Traditional Hakka Rice (河婆客家擂茶) – Healthy Thunder Rice in Tanjong Pagar
For the health conscious, a bowl of Hakka lei cha rice is always a good idea. Some hate it while others love lei-cha for its health benefits.
I met Chris who helps out at his mother’s thunder rice stall “Traditional Hakka Rice (河婆客家擂茶)” in Tanjong Pagar. Born into a Hakka family, Chris is familiar with thunder tea rice as it is their staple. Chris’ mother has been selling thunder tea rice since 2011. Chris was doing sales previously but decided to help his mother full time in 2017, and he hopes to take over the business in future.
Freshness is the key to good lei-cha, and here that’s a guarantee. Every morning, Chris’s mother pounds a mixture of fresh green herbs such as basil and peppermint with Chinese tea leaves and peanuts in a large bowl to make a nourishing lei cha soup. Each bowl of lei cha($3.50) comprises steamed rice, dainty cubes of toufu, mustard greens, kai lan, long beans, peanuts, dried shrimps, pickled radish and more. Brown rice is available at a top up of $0.50. They’ve got the side dishes-to-rice ratio more than right — the portions of the sides are surprisingly generous.
While some lei cha soup may be too bitter or harsh-tasting, this bowl of minty soup was not as overwhelming, despite being incredibly piquant and rich. I poured the whole bowl of soup into the rice and ate it together. If you like your soup very strong, this may not suit your tastebuds, but if you are someone who is trying lei cha for the first time, you will enjoy it.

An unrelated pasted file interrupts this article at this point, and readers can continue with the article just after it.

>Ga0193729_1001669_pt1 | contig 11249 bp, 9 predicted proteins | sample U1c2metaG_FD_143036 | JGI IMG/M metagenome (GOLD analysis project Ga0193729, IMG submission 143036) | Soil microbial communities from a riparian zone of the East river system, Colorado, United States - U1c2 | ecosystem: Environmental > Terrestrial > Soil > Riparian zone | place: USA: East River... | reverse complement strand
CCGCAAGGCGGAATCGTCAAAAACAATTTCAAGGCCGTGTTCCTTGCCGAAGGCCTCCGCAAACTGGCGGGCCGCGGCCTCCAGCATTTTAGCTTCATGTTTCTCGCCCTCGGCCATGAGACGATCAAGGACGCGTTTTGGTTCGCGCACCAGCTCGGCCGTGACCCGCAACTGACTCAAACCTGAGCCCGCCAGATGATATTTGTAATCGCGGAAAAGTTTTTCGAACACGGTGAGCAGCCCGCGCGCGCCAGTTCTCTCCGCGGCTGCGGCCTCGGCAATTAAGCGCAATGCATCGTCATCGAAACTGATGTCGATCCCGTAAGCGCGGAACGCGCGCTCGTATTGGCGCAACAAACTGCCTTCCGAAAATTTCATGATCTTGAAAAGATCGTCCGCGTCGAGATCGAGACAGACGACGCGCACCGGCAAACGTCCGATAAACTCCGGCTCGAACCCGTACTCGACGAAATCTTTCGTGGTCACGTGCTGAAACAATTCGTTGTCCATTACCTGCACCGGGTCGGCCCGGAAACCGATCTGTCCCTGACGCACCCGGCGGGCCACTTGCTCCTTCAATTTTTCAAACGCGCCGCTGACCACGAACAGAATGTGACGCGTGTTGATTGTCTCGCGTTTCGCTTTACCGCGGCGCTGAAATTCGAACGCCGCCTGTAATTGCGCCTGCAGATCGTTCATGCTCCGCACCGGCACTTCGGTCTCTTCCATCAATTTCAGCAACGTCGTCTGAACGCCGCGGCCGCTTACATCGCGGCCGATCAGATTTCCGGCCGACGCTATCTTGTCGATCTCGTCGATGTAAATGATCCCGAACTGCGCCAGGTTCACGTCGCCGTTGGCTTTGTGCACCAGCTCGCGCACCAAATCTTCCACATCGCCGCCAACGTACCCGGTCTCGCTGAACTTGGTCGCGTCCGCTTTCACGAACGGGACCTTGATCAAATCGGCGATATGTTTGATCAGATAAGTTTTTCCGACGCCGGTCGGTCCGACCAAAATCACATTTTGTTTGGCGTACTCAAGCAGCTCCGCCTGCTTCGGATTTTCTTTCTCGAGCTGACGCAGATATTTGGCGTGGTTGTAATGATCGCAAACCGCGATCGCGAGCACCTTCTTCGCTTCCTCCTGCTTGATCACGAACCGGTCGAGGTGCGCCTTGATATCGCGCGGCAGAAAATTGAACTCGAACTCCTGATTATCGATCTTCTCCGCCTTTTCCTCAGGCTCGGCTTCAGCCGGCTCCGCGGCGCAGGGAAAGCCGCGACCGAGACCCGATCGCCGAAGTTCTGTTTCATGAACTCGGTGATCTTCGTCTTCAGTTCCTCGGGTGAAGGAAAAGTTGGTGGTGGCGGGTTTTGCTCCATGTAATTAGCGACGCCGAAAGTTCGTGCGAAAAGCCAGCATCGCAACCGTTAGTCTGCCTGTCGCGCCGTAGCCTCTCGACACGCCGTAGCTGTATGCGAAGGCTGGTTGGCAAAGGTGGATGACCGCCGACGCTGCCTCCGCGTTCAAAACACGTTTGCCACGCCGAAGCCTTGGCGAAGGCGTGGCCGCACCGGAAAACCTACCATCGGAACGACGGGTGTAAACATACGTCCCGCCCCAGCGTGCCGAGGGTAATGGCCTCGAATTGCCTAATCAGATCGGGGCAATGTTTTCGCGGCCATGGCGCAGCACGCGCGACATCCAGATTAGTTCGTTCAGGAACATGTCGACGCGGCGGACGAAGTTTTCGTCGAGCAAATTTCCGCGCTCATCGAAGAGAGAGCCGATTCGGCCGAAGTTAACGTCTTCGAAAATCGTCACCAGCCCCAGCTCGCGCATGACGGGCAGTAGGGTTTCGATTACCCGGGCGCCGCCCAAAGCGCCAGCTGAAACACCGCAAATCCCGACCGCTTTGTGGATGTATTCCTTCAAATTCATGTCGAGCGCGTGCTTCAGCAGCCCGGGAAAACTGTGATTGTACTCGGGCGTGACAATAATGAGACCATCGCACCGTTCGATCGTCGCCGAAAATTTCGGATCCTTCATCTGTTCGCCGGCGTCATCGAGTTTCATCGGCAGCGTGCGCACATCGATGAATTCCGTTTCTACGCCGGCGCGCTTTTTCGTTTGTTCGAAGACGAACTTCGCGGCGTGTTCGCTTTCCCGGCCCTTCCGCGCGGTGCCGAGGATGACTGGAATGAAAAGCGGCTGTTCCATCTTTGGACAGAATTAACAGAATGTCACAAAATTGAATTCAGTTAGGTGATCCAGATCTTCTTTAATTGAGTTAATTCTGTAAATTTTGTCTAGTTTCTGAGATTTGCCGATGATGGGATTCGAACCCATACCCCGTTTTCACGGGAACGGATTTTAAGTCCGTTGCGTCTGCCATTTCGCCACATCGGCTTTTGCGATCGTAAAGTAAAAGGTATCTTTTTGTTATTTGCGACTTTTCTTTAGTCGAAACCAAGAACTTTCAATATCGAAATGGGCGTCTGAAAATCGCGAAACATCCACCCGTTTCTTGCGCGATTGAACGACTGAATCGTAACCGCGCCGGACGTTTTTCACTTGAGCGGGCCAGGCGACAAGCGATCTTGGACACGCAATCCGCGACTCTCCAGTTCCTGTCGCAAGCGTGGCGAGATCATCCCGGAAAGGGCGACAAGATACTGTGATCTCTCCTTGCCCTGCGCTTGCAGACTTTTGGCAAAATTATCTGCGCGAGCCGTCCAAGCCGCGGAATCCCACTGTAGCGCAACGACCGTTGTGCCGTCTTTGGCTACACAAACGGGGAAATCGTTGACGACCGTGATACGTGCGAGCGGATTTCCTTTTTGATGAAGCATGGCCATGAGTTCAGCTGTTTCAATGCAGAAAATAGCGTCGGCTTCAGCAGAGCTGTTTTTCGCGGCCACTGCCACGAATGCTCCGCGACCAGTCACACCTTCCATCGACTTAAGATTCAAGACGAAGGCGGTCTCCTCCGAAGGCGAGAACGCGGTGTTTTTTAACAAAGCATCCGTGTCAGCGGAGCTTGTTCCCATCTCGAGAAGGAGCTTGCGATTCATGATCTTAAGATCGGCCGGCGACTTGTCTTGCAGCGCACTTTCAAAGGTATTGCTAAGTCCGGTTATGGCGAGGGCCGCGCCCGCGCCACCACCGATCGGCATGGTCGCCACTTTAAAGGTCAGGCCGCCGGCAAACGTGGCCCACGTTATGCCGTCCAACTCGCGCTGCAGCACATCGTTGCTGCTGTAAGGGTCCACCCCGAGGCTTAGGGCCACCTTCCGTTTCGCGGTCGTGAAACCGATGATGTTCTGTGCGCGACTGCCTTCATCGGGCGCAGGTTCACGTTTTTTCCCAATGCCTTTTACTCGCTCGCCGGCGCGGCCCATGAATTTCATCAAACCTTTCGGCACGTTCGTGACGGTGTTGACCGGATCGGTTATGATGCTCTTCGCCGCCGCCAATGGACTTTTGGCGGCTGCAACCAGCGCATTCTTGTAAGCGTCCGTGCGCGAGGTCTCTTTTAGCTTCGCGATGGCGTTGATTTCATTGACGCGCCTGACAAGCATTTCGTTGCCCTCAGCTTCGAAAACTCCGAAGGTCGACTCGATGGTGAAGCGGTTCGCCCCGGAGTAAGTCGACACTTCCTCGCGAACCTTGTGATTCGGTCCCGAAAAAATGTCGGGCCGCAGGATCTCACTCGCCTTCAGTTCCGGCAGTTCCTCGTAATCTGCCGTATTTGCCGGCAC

When mixed together, the many elements melded harmoniously to form a gorgeous and healthy rice bowl. Chris’s mother even joked that she eats lei cha to keep her figure. However, with its long ingredient list, the preparation of lei cha is very time consuming. The duo has to be at the stall by 5am to prepare the ingredients so that they can open the stall at 9.30am.
The lei cha was a knock-out. It’s visually appealing, and really delicious. It’s great for vegans too. Nine to ten items, such as shiitake mushrooms, red cabbage, chai poh, and tofu, are part of the mix. The dish is all organic, and comes in handsome portions.
Besides lei cha, the stall also sells other Hakka delights such as yong tau foo ($1), bitter gourd ($1.20) and meat ball ($0.50). Chris’ mother makes the meat paste and separates it into three different bowls to use for different ingredients.
For example, they added cabbage head to the meat balls and dried shrimps to the bitter gourd. Their steamed tofu is really popular, and they named it xiao bai. Instead of adding water chestnut into the paste, they added turnip to give it more moisture and crunch. I think the wide selection of ingredients is what makes the stall popular. The ingredients sell out really quickly though, so if you want to have lunch here, come before 1pm.
PS: On the seventh day of the Lunar New Year, the stall will be selling 7 vegetables thunder tea.
Traditional Hakka Rice
Address: 6 Tanjong Pagar Plaza, Tanjong Pagar Plaza Market & Food Centre #02-21, Singapore 081006
Opening Hours: Mondays to Saturdays 9.30am to 7.30pm, Closed on Sundays